In my last post, I provided a selection, from an esteemed Dutch Reformed theologian, that I believe lies at the root of why the doctrine of the Trinity took so long to develop (and in a very real sense is still developing)—once again (this time from a more recent translation):
In all of these elements of revelation, of course, Scripture has not yet provided us with a fully developed trinitarian dogma. (Herman Bavinck, Reformed Dogmatics, vol. 2, trans. John Vriend, p. 279.)
He then continues:
…Scripture contains all the data from which theology has constructed the dogma of the Trinity. Philosophy did not need to add anything essential to that dogma: even the Logos doctrine is part of the New Testament. It all only had to wait for a time when the power of Christian reason would be sufficiently developed to enter into the holy mystery that presents itself here. (Ibid., pp. 279, 280.)
I know that our Reformed brothers will disagree with me, but Bavinck is describing what I would term a “material sufficiency” of the Scriptures, at the very least, when it comes to the doctrine of the Trinity; in other words, the dogma is not explicit, but rather, implicit.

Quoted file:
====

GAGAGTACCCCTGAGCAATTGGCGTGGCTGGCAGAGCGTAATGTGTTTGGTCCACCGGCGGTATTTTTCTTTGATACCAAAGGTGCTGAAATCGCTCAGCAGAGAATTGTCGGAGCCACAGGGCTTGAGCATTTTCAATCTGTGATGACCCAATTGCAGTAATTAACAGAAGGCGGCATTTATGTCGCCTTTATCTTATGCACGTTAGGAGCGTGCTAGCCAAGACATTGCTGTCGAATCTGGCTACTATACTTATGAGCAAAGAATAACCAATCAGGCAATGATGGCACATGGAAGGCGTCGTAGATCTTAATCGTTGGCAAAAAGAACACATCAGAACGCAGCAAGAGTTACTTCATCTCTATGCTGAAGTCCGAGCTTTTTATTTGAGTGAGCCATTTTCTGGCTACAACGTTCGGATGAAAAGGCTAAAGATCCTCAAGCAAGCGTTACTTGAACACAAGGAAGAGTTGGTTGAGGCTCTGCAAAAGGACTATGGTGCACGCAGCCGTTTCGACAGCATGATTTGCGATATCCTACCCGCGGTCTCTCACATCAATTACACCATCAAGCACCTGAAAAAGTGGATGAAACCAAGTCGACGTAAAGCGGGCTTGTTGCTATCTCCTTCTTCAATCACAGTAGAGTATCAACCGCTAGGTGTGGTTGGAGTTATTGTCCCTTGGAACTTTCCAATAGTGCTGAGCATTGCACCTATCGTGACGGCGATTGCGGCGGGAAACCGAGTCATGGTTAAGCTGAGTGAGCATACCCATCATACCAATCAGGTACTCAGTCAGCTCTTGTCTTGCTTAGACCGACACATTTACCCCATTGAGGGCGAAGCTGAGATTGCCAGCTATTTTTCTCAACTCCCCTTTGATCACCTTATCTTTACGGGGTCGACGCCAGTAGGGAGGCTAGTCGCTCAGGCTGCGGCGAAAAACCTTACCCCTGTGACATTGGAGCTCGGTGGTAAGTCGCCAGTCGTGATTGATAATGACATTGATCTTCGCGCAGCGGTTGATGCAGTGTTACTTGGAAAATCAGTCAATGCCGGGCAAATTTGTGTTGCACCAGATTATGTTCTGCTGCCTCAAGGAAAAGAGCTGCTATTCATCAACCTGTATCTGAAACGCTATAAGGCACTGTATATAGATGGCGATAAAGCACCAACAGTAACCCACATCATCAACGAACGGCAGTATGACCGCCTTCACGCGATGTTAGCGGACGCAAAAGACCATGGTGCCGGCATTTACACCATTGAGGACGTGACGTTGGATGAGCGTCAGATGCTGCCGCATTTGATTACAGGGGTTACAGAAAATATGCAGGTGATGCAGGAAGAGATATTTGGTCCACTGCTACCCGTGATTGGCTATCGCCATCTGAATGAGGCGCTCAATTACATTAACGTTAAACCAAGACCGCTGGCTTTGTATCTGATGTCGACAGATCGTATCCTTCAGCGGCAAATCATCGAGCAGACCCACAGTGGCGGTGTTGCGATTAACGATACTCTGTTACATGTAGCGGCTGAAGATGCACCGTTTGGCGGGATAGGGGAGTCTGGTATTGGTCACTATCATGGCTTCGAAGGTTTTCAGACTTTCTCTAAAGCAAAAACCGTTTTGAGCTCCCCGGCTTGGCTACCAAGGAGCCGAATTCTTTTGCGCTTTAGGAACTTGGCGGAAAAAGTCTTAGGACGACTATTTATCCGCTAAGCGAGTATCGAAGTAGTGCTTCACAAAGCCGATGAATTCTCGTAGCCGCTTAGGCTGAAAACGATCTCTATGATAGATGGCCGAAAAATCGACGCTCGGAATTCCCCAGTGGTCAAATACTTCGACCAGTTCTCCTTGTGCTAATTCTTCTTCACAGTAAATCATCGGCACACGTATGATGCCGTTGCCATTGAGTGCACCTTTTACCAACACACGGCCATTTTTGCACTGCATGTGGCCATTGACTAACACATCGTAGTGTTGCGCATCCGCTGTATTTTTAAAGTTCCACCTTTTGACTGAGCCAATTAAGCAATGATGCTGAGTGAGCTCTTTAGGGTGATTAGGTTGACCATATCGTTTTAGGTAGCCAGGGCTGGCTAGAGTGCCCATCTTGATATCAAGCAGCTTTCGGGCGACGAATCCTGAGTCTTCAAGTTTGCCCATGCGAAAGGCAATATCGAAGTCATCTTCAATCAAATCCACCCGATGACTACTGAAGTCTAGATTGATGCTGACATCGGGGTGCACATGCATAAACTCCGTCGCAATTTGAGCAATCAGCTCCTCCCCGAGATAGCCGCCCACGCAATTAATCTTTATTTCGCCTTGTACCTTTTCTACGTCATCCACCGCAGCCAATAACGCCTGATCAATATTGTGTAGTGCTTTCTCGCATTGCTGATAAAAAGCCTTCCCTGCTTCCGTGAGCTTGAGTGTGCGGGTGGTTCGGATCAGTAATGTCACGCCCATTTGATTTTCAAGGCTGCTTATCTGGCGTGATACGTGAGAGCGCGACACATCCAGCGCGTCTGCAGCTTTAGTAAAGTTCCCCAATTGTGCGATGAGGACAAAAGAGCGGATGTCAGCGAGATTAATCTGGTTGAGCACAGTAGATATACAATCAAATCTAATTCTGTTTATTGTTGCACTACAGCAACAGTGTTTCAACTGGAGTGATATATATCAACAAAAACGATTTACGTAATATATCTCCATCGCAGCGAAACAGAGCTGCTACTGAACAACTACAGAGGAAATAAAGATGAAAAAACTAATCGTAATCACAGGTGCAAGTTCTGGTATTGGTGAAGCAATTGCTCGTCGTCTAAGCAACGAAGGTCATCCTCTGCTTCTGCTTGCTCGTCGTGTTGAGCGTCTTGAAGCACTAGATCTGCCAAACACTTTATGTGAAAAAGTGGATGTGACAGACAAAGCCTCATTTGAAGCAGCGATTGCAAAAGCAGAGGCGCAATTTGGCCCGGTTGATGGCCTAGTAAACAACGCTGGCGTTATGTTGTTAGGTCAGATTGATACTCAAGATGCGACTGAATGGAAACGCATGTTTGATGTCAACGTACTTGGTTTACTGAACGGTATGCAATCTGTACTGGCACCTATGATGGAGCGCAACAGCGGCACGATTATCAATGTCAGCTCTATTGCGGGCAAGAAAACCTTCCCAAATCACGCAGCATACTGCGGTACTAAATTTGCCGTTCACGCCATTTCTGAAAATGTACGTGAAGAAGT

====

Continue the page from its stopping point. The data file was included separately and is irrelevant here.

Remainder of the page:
Bavinck’s reflections provide one of the important reasons why I believe that one must accept the notion of doctrinal development. It also speaks to the historical fact that we find many doctrinal trajectories emanating from one, common, ‘material’ source. An important question that one should then ask is: which trajectory is the correct one? And immediately following that question: if the common material is only implicit, by what means does the doctrine become explicit? (I would add, explicit to the point one must say that it is a necessary and irreformable dogma of the Christian Church.)
Grace and peace,